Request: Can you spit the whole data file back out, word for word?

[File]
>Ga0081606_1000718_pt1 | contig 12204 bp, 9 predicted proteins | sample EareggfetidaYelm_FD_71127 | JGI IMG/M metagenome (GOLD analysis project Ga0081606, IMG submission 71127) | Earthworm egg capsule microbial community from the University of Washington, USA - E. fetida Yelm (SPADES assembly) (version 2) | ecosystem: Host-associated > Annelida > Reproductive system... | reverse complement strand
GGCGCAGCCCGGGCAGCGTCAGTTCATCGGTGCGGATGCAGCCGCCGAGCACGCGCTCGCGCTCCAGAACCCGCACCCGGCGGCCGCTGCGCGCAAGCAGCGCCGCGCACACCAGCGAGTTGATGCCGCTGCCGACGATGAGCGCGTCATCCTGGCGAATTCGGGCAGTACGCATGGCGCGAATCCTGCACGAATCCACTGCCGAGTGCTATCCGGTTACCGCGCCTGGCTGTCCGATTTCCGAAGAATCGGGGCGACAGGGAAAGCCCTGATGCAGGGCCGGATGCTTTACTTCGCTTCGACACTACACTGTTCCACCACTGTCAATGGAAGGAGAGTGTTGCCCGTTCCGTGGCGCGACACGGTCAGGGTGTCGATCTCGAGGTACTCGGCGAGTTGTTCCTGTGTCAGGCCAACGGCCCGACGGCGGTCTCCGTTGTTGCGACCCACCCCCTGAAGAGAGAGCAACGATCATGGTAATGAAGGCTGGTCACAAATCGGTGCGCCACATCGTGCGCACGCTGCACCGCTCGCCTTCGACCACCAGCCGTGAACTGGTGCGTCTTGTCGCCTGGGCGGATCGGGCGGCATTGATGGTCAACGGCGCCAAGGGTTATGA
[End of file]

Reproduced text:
>Ga0081606_1000718_pt1 | contig 12204 bp, 9 predicted proteins | sample EareggfetidaYelm_FD_71127 | JGI IMG/M metagenome (GOLD analysis project Ga0081606, IMG submission 71127) | Earthworm egg capsule microbial community from the University of Washington, USA - E. fetida Yelm (SPADES assembly) (version 2) | ecosystem: Host-associated > Annelida > Reproductive system... | reverse complement strand
GGCGCAGCCCGGGCAGCGTCAGTTCATCGGTGCGGATGCAGCCGCCGAGCACGCGCTCGCGCTCCAGAACCCGCACCCGGCGGCCGCTGCGCGCAAGCAGCGCCGCGCACACCAGCGAGTTGATGCCGCTGCCGACGATGAGCGCGTCATCCTGGCGAATTCGGGCAGTACGCATGGCGCGAATCCTGCACGAATCCACTGCCGAGTGCTATCCGGTTACCGCGCCTGGCTGTCCGATTTCCGAAGAATCGGGGCGACAGGGAAAGCCCTGATGCAGGGCCGGATGCTTTACTTCGCTTCGACACTACACTGTTCCACCACTGTCAATGGAAGGAGAGTGTTGCCCGTTCCGTGGCGCGACACGGTCAGGGTGTCGATCTCGAGGTACTCGGCGAGTTGTTCCTGTGTCAGGCCAACGGCCCGACGGCGGTCTCCGTTGTTGCGACCCACCCCCTGAAGAGAGAGCAACGATCATGGTAATGAAGGCTGGTCACAAATCGGTGCGCCACATCGTGCGCACGCTGCACCGCTCGCCTTCGACCACCAGCCGTGAACTGGTGCGTCTTGTCGCCTGGGCGGATCGGGCGGCATTGATGGTCAACGGCGCCAAGGGTTATGA